Princeton freshman Caden Pierce just latest star in family of athletes

Steve Serbian

college basketball

March 24, 2023 | 4:08 a.m

LOUISVILLE, Kentucky – He’s grown to be Ivy League Freshman of the Year, and those who best remember when and how a boy’s basketball obsession began will be honored at the KFC Yum! Friday night centers cheer Caden Pierce and Princeton against Creighton, with an unlikely South Regional berth in the Elite Eight at stake.

“Am I dreaming that, by the way?” Greg Pierce asks over the phone. “Is Princeton really in the Sweet 16?”

He is the father who played at Northwestern Tight End. His wife Stephanie is the 5-foot-11 mom who played volleyball in the Northwest. Their 24-year-old son Justin plays basketball abroad in Montenegro. Their 22-year-old son, Alec, was a rookie wide receiver for the NFL Colts last season.

Their 18-year-old son Caden is now a 6-6 forward averaging 30.2 minutes, 8.3 points and a team-high 7.4 rebounds for Princeton.

“We would take him to all his brothers’ games,” Greg told the Post. “At the age of 4 he was taking that ball during breaks at halftime and shooting 3-pointers and making it, and slowly working his way back as far as he could physically throw a ball and making a lot of those shots on the breaks at half time. He had that hand-eye coordination from a very young age. The crowd encouraged him to just do these shots like a 4, 5, 6 year old.”

Stephanie: “We used to go to Justin and Alec’s basketball games and he always had a ball with him and every time there was a time out or anything on the floor he would go out and shoot. He was tiny, tiny, tiny. He’s the smallest I’ve seen capable of firing at a 10ft hoop. He could kind of use his body and could maneuver and throw the ball up and make a 10-foot basket. And the umpires would love to stop and watch him and pat his head. He was really obsessed with it.”

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Caden Pierce scores a dunk in Princeton’s 78-63 win over Missouri in the second round of the NCAA tournament.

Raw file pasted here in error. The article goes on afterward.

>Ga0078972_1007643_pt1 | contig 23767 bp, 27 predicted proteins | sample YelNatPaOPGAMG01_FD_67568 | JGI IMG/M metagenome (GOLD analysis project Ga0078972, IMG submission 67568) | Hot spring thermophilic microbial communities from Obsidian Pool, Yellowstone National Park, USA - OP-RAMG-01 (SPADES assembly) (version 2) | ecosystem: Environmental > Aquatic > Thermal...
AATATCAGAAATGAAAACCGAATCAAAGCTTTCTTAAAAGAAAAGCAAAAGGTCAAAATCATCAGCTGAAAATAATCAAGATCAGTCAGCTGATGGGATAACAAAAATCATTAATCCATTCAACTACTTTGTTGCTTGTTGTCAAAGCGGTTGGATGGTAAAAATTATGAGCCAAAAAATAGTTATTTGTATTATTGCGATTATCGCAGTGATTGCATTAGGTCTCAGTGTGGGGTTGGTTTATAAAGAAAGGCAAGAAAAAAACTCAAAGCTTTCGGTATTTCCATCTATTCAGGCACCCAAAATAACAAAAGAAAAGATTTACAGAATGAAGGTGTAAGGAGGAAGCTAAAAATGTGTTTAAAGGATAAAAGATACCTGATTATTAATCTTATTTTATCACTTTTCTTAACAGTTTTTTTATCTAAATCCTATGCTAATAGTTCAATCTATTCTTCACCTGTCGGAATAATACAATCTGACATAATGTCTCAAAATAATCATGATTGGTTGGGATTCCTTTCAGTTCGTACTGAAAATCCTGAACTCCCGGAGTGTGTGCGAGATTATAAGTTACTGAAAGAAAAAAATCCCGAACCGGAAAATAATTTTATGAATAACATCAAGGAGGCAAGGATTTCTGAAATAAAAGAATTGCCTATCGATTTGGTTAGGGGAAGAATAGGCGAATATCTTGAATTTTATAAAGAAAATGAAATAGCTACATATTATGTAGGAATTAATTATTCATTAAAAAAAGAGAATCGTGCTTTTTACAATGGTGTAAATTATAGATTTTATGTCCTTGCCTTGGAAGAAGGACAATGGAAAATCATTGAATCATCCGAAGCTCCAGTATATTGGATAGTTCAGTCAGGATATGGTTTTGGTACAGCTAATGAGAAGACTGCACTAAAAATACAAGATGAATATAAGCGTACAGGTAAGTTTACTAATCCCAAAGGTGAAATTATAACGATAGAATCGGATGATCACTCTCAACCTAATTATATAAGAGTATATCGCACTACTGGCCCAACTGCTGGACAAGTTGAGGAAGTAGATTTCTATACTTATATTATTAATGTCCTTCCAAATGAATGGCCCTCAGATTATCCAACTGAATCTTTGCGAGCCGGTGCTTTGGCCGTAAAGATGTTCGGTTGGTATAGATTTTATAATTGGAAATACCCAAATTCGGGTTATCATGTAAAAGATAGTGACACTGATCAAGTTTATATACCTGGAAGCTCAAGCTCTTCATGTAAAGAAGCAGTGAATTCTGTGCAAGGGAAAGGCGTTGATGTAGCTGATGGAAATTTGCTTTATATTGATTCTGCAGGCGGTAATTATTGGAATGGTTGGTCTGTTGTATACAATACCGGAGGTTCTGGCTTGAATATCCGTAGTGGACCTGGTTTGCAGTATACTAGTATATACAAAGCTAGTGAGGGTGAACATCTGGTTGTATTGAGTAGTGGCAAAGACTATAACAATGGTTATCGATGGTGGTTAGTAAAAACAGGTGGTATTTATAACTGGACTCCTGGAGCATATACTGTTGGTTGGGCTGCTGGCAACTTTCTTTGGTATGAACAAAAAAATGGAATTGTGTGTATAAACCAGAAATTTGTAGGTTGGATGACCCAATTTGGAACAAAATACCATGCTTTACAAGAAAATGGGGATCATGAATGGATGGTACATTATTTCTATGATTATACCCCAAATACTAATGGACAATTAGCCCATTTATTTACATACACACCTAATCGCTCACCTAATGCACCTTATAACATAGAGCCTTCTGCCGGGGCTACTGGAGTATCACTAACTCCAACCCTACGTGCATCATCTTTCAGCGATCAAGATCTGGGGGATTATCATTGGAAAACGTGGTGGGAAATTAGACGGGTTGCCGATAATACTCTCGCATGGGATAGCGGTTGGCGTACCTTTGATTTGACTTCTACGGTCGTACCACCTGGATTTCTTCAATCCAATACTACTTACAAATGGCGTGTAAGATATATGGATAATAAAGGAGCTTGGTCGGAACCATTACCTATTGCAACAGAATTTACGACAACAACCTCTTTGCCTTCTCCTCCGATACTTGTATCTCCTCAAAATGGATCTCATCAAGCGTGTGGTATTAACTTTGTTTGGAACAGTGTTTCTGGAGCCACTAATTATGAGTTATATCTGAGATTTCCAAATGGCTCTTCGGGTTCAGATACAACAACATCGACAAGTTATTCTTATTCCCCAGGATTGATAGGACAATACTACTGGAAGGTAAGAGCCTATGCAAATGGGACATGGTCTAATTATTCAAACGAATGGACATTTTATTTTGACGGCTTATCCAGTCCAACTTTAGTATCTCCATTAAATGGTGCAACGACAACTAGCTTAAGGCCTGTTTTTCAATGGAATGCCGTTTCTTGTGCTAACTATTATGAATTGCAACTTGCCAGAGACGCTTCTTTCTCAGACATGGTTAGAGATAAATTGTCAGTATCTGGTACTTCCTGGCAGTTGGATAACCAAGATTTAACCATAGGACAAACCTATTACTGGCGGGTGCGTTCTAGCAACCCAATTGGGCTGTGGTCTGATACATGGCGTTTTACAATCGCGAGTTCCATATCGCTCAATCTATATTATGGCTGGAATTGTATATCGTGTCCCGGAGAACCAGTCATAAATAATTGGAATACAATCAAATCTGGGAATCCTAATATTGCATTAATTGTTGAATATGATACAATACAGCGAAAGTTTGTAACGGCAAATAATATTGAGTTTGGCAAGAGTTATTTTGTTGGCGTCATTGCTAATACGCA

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Caden’s favorite player growing up in Glen Ellyn, Illinois was Derrick Rose. “We played in the front drive the whole time,” Caden recalled. “Usually my father was the fourth player. Sometimes we switched teams, but I was the weakest at that point.”

He never stopped playing. “We played a lot of two-on-twos during COVID, during quarantine with some of our neighbors, some of our friends. We’re not supposed to do that during quarantine, but we got called by the police a couple of times for violating quarantine rules,” Caden said with a smile, “but we said we were playing with another brother.”

Caden Pierce celebrates after Princeton’s win over Missouri.
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Greg and Stephanie encouraged their boys to be active.

“Athletics was such a big part of my family growing up,” Caden said. “Both of my parents played in college, both of my brothers played in college and beyond. Seeing how hard they all worked just inspired me and made me who I am today.”

Justin was with William & Mary for three years before moving to North Carolina. “He went to North Carolina thinking he was going to make the tournament, but it ended up being the COVID year,” Alec told the Post over the phone.

So forgive Justin for living vicariously through his little brother. Who somehow got 16 rebounds in the second round in Sacramento against Missouri.

“He’s super nice and he’s super sweet and his teachers always complimented him for just being a very nice person in class and very smart,” Stephanie said. “But then he looks pretty tough out there, he looks pretty fierce, and he’s going up and he’s attacking and coming down with these rebounds and fights. He’s a different kid when he’s playing outside than in real life.”

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Caden Pierce’s brother Alec is a wide receiver for the Colts.
USA TODAY sports

Caden guided Glenbard West to the Class 4A IHSA State Championship a year ago. He was a two-time All-State selection.

“I think I kind of just embody toughness,” Caden said. “I think rudeness doing dirty work. And then selflessness, I think I just do whatever the team asks me to do, whether it’s some games where some scoring chances are given up and the offensive glass is shattered, or some other games where shots are knocked down.

He’s proud to play on a Princeton fraternity team that fears no one.

Alec: “Me and my brothers, we used to watch the tournament growing up and it was something we always enjoyed watching and something you always dreamed of being in. My older brother never got the chance to be there – it’s really cool to see my youngest brother living that dream.”

Greg: “Cade was always like the little guy who did all these things for the older boys. We are all there for him. It’s like its time.”

Stephanie: “The fact that the two big brothers have to sit there and cheer on their little brother when his whole life has been spent watching them do everything is really, really special to me.”

“It’s a dream come true,” said Caden. “I think I can speak for the whole team, but that’s why I came into basketball, just playing in March Madness in general, watching it on TV, every year at the end of the tournament ‘One Shining Moment “Seeing that is true inspiration for me and I believe the whole team.”

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